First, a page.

Wired NIC/Wireless NIC:
I strongly recommend using wired NICs because Linux supports them well. Most Wireless NIC have to be used with a ndis wrapper which slows the computer. I suggest wired to wireless bridges (aka access points) to make it easier for you and take the load off your computer when doing conversion and encryption.

You can pick any Linux distribution that you want. I read that Ubuntu is easy to use. I have used Mandrake Linux (now it is Mandriva), but I only like Mandrake Linux 9.0 and hate their latest versions. They had a screw loose when setting up version 10. Most everybody uses Fedora. IMHO, Fedora uses their own langauge to config it self which is dependent with GUI. There SUSE that is proprietary utilities. People argue that OpenSUSE is not priorpetary, but they are still priorpetary. Slackware, Debian, and Gentoo are the next distributions that are good. If you really want to learn Linux, then either one of these are good. I prefer Gentoo because it is organized, compiles programs, customizable, handles nVidia and ATI libraries correctly, and only have to look at one place to browse and get programs. If you do not have any space or you still do not want to jump in, Knoppix is good starter distribution that runs from the CD or DVD.

bitsnpieces 09-26-2006 11:15 PM

I would have read the tutorials but as I said, too much. Just reminds me of the history assignment which I have to do and due soon. LOL...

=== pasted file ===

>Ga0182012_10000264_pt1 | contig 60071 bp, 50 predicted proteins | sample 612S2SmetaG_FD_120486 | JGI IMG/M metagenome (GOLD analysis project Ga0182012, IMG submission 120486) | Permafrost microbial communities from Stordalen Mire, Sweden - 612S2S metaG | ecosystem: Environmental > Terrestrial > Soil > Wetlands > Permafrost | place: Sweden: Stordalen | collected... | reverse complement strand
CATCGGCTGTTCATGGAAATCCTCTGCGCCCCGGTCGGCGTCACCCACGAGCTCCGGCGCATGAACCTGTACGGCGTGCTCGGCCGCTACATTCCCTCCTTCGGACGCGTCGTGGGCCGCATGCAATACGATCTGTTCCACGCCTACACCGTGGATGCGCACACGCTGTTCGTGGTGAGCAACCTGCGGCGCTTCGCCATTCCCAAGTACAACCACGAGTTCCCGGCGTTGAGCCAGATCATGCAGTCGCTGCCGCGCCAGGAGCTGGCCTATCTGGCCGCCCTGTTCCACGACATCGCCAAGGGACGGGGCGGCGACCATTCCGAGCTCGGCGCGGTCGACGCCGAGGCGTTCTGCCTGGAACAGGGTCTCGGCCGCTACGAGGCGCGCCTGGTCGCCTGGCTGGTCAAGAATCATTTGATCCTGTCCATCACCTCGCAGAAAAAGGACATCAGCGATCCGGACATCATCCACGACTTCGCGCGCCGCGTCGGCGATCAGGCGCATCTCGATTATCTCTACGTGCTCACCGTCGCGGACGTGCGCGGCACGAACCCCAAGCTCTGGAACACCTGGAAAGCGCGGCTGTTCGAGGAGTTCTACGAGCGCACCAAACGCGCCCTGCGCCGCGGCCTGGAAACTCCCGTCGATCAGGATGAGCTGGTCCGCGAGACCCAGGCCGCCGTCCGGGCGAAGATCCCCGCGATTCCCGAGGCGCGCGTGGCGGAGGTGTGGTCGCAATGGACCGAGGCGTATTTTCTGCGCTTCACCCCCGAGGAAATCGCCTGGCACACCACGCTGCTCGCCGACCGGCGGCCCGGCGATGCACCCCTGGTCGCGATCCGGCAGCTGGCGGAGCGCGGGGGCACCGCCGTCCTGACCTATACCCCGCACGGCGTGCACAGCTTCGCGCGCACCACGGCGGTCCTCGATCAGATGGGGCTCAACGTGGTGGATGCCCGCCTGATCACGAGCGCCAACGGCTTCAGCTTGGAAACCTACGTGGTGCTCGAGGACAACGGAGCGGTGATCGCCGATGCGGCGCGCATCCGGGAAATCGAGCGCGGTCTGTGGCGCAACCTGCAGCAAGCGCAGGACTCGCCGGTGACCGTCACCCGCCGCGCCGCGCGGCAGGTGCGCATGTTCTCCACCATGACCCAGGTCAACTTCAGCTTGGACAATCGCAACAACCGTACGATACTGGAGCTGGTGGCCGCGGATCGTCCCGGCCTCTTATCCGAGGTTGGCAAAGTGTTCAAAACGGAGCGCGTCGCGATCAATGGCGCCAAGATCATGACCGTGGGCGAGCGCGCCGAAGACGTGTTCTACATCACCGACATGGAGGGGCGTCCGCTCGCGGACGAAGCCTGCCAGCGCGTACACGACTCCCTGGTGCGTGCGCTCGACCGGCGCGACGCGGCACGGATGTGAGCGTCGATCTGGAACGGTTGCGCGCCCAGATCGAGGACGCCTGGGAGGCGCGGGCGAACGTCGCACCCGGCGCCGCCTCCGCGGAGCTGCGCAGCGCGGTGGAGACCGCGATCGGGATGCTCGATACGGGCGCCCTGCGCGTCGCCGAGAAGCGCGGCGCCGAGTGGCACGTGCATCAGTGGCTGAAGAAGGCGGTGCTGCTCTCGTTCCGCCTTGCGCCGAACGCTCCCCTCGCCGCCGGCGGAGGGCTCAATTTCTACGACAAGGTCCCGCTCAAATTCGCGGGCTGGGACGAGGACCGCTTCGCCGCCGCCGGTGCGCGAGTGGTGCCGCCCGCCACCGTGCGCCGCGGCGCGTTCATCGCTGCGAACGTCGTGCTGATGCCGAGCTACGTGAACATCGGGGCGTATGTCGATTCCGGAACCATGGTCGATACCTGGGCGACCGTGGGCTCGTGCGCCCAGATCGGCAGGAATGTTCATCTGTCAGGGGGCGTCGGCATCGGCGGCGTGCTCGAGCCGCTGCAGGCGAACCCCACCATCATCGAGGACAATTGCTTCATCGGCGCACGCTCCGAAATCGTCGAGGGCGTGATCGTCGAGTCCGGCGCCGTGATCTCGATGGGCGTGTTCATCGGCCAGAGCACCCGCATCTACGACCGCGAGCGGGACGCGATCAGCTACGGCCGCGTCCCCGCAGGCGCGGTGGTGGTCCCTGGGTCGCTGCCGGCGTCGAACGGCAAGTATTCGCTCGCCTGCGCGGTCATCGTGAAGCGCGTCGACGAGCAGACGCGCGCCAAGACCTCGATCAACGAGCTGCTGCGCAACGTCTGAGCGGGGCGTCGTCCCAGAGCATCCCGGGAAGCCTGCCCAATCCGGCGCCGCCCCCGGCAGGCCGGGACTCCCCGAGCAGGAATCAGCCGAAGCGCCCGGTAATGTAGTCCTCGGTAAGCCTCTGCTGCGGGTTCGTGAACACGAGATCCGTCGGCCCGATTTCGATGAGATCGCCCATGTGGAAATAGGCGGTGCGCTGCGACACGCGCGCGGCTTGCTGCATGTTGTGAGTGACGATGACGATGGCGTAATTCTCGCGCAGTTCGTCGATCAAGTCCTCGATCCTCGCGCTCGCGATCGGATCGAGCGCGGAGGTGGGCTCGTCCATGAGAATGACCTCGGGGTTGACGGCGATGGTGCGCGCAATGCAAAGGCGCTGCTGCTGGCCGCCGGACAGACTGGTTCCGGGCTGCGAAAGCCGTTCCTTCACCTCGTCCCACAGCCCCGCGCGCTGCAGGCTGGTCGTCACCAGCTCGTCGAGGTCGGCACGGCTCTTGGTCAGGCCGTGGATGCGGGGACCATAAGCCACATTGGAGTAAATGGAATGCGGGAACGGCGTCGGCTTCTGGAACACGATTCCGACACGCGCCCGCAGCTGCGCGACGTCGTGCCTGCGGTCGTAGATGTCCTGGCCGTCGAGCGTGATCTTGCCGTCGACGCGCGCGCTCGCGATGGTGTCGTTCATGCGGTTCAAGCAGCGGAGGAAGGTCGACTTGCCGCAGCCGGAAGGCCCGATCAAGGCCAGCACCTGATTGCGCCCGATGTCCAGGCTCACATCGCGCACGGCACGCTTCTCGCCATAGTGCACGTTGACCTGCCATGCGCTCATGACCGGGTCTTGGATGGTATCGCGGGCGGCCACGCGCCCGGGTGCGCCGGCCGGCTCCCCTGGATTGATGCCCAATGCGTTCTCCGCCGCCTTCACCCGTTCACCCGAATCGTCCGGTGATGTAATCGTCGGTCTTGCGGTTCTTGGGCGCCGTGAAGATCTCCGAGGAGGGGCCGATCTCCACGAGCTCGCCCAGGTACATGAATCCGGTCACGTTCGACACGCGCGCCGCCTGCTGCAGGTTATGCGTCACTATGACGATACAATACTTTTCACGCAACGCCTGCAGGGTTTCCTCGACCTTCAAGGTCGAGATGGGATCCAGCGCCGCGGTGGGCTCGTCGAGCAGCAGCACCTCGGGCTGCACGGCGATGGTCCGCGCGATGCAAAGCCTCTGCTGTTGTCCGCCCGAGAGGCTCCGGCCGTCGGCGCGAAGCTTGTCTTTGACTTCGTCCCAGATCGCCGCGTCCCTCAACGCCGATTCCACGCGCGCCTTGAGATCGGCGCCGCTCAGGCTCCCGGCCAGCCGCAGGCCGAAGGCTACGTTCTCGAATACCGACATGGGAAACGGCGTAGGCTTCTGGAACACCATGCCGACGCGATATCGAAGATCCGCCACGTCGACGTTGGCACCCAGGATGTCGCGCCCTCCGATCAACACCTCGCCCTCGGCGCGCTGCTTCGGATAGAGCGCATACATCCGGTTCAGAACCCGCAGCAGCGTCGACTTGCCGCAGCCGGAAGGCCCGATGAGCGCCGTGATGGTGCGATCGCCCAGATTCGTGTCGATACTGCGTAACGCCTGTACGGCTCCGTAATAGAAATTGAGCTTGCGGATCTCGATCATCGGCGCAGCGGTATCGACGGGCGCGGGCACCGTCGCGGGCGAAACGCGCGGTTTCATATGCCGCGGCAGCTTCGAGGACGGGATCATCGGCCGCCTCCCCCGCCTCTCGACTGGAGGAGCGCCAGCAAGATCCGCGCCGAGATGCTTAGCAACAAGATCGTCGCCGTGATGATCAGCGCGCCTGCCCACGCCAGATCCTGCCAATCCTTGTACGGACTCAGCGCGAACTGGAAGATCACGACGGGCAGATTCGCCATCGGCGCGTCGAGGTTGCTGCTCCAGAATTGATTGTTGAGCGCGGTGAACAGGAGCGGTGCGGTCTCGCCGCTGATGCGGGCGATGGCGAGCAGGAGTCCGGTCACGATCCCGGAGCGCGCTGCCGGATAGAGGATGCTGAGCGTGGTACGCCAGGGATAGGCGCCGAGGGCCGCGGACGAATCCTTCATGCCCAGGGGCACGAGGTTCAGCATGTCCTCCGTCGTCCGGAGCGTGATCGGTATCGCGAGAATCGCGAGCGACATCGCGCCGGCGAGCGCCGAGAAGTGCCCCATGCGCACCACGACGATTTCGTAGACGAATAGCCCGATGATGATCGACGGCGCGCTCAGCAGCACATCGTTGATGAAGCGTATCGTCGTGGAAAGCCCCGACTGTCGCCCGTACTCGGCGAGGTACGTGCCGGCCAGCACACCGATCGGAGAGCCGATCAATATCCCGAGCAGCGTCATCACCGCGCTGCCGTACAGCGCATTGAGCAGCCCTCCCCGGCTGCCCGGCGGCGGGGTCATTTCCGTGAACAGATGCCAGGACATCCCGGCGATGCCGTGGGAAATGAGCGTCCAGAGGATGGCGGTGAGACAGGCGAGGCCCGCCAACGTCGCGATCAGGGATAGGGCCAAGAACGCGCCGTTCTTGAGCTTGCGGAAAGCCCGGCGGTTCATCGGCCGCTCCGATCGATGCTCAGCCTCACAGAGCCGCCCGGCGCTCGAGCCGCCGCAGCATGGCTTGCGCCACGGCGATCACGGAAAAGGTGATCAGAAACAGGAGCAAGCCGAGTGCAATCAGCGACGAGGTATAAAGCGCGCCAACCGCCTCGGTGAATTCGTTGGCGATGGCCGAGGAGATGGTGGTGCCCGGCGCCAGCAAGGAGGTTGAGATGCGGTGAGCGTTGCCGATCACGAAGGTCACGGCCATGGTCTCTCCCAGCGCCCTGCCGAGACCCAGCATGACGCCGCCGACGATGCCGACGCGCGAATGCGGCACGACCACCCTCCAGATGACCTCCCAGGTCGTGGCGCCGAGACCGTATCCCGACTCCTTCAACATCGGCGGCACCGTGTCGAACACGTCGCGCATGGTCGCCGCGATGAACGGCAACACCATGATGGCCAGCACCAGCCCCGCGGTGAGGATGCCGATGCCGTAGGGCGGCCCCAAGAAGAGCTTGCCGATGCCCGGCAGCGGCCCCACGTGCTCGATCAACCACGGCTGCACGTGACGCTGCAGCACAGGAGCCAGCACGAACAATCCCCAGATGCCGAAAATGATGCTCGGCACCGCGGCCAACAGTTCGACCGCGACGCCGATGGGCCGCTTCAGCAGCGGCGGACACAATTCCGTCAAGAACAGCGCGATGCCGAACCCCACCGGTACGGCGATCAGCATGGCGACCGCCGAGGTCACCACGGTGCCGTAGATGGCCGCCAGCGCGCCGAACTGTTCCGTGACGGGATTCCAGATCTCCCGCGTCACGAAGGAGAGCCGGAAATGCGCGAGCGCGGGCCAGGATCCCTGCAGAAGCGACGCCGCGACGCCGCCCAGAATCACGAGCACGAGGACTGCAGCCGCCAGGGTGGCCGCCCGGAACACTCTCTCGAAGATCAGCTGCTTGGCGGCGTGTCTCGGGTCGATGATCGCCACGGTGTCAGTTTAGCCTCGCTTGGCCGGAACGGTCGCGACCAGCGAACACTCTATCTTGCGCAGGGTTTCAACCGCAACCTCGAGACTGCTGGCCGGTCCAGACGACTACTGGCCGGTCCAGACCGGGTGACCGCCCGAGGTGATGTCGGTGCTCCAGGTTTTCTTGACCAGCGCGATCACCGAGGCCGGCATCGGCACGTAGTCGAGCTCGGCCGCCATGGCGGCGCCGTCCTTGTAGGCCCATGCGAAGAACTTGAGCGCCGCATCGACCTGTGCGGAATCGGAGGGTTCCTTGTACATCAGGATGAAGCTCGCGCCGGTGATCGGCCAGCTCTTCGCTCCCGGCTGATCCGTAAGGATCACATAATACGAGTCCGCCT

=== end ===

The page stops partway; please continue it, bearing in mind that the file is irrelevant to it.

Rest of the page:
Anyways, thanks everyone for answering. I can switch to Linux rest assured now. Prob do it in a month or so time once exams are over. :)

Electro 09-27-2006 12:15 AM

Try using Knoppix when doing your assignment. Programes like Abiword, Kword, and OpenOffice are good word processors, but OpenOffice feels like Word Perfect and MS Word all in one. You will get a feel of Linux when using Knoppix with out ever having to commit to Linux at first.

bitsnpieces 10-01-2006 03:49 AM

After reading some info on different distros, I've decided on VectorLinux.

Mainly because it's said to run at very good speeds.

I've already downloaded the ISO for standard edition 5.1. With installation, I can just pop in the CD, and install it right? It'll have an option to format C: (where my Windows is installed) and install onto C:, rather than D: (I have partitioned my harddrive, C: D:)?

Because one problem I've always had with Windows is, I pop in the CD, I tell it to format C: and re-install onto C:, but it'll install onto the second partition. That won't happen when I try to install VL will it?

titanium_geek 10-01-2006 06:58 AM

Read up about partitions. Linux needs a different kind of formatting to "live" on than windows. You should be able to do all of it in the install, but read up (key words: partitioning, grub, lilo) so you know what is going on.


That said, a linux install is used to living next to other OS's, windows is greedy and wants the whole computer.


bitsnpieces 10-02-2006 04:30 AM

Ah, OK. Thanks.

Oh and, keyword partitioning, I get it, but grub and lilo? LOL

The odd uniqueness of Linux I'm guessing? :P

titanium_geek 10-02-2006 05:40 AM

grub/lilo are bootloaders- they get started first (when the computer starts) and lets you decide which OS you want to start.

(which you would know with a little exploratory reading ;) )


digital8doug 10-02-2006 03:33 PM

DL & read GNU Grub 0.97 man or Boot XP CD R=Repair, fixmbr helps alot system no boot
Sections of Grub manual are very informative for migrators, esp 3, 4.12. When you start computer & stare @ grub
rootnoverify (hd0,0)
chainloader +1
Voila you can get back into windows OK, but then must read more.

Originally Posted by bitsnpieces
keyword partitioning, but grub and lilo? The odd uniqueness of Linux I'm guessing? :P

LILO is older Grub newer.
I found FC5 & Kubuntu easier so far than others I tried. check my tag. d8d